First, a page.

So, if you don’t have to be anywhere, and you aren’t running out of money, and if no one is expecting you to be anywhere soon, then keep on riding. As David says, head east and explore everything up to the Rockies, and work your way south. Hell if you take long enough, the deserts will cool off a bit and you can simply complete a giant loop.

      We’ll keep reading.

      1. Same here! I kept my panniers for over 20 years but never toured again. The opportunity to take a big chunk of time off like that never presented itself again.

        It’s still summer in the Rockies but snow storms can hit in September and temps start dropping overnight. But that’s what gear is for. He could see the Aspens turning gold in Colorado and chase the summer in the deserts of the Southwest.

        1. Gear solves all problems. Check out The Bike Wanderer, and you’ll see a young man who has battled extreme conditions bike camping since 2014. Some fantastic videos.

  2. AT the end of a trip like this, I’m usually thinking that I didn’t find all the answers and don’t even know all the questions. You’re so much more enlightened than I, Seth. And we are too for following along!

    Next stop?

  3. Congratulations!

    You put it better than I do, but even staying in motels (camping when there’s no reasonable alternative) and eating in restaurants, I’m a better person on tour than at home. Somehow the daily decisions about route, food, and where to stay seem both more important and easier than decisions at home.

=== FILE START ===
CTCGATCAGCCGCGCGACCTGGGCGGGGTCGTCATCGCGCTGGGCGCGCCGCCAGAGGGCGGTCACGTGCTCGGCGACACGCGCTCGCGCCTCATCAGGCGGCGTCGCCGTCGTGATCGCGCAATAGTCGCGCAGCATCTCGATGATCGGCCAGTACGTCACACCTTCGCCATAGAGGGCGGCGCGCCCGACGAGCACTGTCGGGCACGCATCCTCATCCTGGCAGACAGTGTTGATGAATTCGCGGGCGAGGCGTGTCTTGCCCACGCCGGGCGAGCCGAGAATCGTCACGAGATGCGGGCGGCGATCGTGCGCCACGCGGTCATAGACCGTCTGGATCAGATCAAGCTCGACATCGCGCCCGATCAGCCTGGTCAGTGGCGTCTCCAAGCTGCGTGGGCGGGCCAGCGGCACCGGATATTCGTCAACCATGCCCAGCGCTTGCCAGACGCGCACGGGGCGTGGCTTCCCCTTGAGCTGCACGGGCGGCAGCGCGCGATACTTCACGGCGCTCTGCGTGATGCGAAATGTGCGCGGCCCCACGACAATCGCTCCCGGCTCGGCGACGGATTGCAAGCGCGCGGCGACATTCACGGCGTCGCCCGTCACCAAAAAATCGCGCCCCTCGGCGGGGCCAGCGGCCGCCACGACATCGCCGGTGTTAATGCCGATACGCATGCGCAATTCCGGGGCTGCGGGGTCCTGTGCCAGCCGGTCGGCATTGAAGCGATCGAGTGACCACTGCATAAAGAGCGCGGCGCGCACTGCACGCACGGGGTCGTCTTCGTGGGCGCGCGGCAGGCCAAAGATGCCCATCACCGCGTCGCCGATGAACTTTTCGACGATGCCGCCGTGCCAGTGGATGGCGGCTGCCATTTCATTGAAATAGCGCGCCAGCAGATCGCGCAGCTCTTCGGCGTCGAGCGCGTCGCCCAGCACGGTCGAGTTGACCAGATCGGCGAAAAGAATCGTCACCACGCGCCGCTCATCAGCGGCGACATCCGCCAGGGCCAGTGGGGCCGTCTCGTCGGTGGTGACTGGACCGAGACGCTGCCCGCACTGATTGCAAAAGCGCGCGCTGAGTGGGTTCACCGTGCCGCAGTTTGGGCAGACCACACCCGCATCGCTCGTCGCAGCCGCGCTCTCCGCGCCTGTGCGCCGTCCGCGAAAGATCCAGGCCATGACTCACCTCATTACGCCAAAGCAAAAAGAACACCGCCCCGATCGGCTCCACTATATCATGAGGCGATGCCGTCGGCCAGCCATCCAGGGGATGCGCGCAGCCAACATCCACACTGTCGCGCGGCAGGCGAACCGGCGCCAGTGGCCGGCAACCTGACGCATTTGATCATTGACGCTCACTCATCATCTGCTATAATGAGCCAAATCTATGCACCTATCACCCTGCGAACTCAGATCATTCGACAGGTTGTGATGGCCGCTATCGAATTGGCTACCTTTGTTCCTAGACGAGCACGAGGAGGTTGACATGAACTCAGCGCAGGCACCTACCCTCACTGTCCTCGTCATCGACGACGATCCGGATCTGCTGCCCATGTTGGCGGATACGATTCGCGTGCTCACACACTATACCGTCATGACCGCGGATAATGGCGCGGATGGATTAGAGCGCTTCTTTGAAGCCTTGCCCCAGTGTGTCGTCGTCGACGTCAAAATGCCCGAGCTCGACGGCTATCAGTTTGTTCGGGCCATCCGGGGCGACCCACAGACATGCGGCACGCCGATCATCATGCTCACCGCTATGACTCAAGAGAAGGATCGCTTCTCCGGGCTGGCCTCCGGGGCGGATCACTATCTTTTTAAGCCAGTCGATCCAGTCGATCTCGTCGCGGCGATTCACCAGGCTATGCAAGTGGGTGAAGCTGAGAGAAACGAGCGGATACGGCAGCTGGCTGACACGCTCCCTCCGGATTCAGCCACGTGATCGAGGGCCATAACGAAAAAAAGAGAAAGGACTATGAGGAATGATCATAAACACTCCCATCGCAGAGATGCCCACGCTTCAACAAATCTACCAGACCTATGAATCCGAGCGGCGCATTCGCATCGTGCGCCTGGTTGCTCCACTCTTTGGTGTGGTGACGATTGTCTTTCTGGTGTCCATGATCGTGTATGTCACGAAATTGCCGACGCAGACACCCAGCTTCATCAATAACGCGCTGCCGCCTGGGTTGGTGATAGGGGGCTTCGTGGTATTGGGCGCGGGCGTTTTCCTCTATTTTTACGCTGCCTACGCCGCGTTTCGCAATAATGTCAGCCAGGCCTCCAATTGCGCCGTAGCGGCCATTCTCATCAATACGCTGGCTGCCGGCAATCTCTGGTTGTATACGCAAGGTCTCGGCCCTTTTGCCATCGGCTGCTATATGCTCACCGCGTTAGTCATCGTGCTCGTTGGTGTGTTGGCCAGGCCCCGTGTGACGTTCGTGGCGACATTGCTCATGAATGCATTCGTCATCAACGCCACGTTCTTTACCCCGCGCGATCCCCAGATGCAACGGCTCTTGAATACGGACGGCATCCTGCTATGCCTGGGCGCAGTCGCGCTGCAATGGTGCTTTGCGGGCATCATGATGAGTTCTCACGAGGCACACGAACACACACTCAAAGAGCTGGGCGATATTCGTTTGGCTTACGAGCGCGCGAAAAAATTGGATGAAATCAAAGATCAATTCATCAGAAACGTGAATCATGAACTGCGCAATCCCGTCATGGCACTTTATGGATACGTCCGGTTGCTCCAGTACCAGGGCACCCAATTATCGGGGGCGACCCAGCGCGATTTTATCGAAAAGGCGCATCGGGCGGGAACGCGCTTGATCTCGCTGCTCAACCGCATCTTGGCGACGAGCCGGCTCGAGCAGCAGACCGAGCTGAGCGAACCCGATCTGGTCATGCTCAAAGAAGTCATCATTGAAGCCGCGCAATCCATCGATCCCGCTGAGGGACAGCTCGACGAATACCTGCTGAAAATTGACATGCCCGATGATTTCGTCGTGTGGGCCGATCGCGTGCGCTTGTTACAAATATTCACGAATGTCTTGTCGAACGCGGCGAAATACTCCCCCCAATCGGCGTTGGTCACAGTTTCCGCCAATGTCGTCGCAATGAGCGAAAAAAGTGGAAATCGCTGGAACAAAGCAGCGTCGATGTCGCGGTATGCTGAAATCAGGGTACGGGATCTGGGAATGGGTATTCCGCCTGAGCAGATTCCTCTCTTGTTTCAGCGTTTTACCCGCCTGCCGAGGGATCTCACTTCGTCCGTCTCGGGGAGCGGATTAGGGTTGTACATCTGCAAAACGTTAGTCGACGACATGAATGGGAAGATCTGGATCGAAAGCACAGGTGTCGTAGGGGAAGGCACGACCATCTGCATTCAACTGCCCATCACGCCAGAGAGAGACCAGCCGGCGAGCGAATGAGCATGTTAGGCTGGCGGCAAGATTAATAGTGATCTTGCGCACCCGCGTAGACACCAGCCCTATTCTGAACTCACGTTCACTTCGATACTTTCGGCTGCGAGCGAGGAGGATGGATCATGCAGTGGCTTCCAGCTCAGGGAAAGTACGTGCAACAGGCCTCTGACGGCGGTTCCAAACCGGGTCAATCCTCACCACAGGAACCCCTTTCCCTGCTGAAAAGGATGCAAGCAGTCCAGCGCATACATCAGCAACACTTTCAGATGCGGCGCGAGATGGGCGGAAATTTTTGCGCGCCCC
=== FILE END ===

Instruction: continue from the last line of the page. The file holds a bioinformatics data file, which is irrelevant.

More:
Where to next?

  4. I read “Black like me” way back in High School, and I think if that book taught me anything it was that as a white male, it just simply isn’t in my realm of understanding just how often the treatment I get is because of my white maleness. When I rode across the country in 1981, the “Be safe”s and the “Be Careful”s and the “Watch your Backs”s were all said to us by our loved ones thinking that the odds that we would return alive were slim because the country was one big fugged up place that wanted to kill us. We of course DID run into one or two assholes who may have wanted to kill us, but by an large, as you yourself have found, the country is filled with generous people who went out of their way to help us. Would we have had the same level of generosity if Frank and I had been black? Or some other non-white color? It would be naive to say anything other than “No we would not”. We would have enjoyed some level of generosity, but I don’t believe there was ever much apprehension in anyone we came across, where as if we had been Black, then “Why are those black cyclists looking at me? And what do they want?”. The default was always “White male, good. Let’s talk to these boys”.

    So you have enjoyed a tremendous privilege, and it has been a privilege to follow along and reminisce on your journey.

  5. Congrats, Seth. I am looking forward to the encore after looking up “denouement.” Be well!

  6. Thirty-one days and a thousand plus miles and that head of hair still looks magnificent!